161. NASS refers to former Minister Sarah Teather's letter to the Committee in which she claimed there was a mixed position from the independent sector on whether to be included in the draft provisions. NASS disputes this assertion and states that "we are united alongside the Children's Services Development Group and the Independent Schools Council in calling on the Department for Education to clearly define what constitutes an "Independent Special School" for the definition of the Bill".[200] It calls for the Department to include those schools in the list of schools for which parents can express a preference. NASS believes that "the DfE could make a clear distinction between schools to be included within the proposed duty and schools to remain outside by basing the definition of Independent Special School on the percentage of students publically funded (we suggest a figure of 90%) and/or the percentage of students with Statements of SEN (we suggest a figure of 75%)".[201]

162. Both the Association of Colleges[202] and The Association of National Specialist Colleges put forward the case for the inclusion of independent specialist colleges, the latter arguing that

we strongly believe that young people should have the right to request a place at an independent specialist college when this will best meet their learning and support needs. [...]

The specialist colleges that Natspec represents wish to be included in clause 18 (2) and are prepared to take on the consequent duties, including the duty to admit and the duty to co-operate with the LA. These colleges are included along with other types of provider in respect of the funding reforms, which are intended to produce a more equitable system, so it does not make sense for them to be excluded from these proposals.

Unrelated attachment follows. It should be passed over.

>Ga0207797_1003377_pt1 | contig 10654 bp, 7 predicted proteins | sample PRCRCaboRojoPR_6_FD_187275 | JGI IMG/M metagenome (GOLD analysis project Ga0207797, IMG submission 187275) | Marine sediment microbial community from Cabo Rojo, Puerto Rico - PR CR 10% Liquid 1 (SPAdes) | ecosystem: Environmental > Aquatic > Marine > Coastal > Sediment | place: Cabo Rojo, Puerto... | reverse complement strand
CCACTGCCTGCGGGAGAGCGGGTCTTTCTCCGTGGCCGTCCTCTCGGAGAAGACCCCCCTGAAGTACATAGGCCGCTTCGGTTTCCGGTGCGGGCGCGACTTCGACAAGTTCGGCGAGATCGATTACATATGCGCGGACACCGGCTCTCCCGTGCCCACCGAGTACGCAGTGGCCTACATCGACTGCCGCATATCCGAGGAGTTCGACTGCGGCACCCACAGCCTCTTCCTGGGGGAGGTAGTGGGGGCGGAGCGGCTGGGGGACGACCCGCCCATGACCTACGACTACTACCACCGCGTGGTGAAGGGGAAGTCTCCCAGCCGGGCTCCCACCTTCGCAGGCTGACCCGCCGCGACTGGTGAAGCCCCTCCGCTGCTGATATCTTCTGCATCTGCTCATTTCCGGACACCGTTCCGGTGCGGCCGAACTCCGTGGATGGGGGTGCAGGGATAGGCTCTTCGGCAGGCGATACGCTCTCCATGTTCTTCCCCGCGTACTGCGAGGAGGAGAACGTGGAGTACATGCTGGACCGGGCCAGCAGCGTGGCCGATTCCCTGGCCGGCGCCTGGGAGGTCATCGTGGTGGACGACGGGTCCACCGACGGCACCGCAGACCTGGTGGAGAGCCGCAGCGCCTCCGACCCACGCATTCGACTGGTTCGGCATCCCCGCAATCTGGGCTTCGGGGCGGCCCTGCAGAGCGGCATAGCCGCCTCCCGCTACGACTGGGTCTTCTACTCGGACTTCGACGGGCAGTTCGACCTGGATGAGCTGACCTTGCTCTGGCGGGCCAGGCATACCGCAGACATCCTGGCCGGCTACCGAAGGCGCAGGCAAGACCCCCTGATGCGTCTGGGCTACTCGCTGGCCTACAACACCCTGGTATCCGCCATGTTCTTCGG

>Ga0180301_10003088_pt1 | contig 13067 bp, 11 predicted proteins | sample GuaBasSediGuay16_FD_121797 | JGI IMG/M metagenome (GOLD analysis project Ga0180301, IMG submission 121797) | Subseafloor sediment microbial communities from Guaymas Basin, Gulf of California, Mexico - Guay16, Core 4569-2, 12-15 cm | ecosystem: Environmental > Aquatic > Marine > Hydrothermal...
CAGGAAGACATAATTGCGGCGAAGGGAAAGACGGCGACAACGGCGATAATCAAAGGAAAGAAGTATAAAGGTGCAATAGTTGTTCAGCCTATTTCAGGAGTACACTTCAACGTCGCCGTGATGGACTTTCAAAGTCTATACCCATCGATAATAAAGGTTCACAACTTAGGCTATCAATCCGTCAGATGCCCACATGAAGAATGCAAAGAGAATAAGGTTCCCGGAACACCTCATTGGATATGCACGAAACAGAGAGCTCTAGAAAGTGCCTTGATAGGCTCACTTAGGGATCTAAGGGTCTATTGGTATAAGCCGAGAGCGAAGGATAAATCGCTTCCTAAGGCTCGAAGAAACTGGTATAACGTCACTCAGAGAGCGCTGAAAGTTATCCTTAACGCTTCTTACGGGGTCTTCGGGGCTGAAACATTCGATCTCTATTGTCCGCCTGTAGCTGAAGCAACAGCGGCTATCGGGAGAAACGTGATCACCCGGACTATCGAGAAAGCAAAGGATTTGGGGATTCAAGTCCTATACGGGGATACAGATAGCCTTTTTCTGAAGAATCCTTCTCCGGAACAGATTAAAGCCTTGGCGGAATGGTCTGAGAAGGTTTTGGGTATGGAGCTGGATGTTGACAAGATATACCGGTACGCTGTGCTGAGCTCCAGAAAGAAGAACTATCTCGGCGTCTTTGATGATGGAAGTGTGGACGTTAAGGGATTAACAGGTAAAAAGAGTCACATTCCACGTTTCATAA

We know that one area perceived to be problematic is the lack of a definition for specialist colleges. In fact, they all share two common characteristics, which is that they are all approved for EFA funding and they are all inspected by Ofsted under the common inspection framework for learning and skills. Colleges are also listed on Edubase, for which purpose a definition was agreed with the then YPLA.[203]

163. We asked the Minister if he would change his mind as to whether independent special schools should be included in the list of schools for which parents can express a preference and if he would provide a definition of "independent special school" in the legislation. He replied:

we are and have been speaking regularly, and in quite a lot of detail, with independent special schools providers to see whether we can find a way to include them as one of the named educational establishments, which would enable parents to name them within the Education, Health and Care Plan. Although I cannot give you a categorical guarantee, which is never a good thing to do in any event, I am hopeful we will be able to resolve it productively.[204]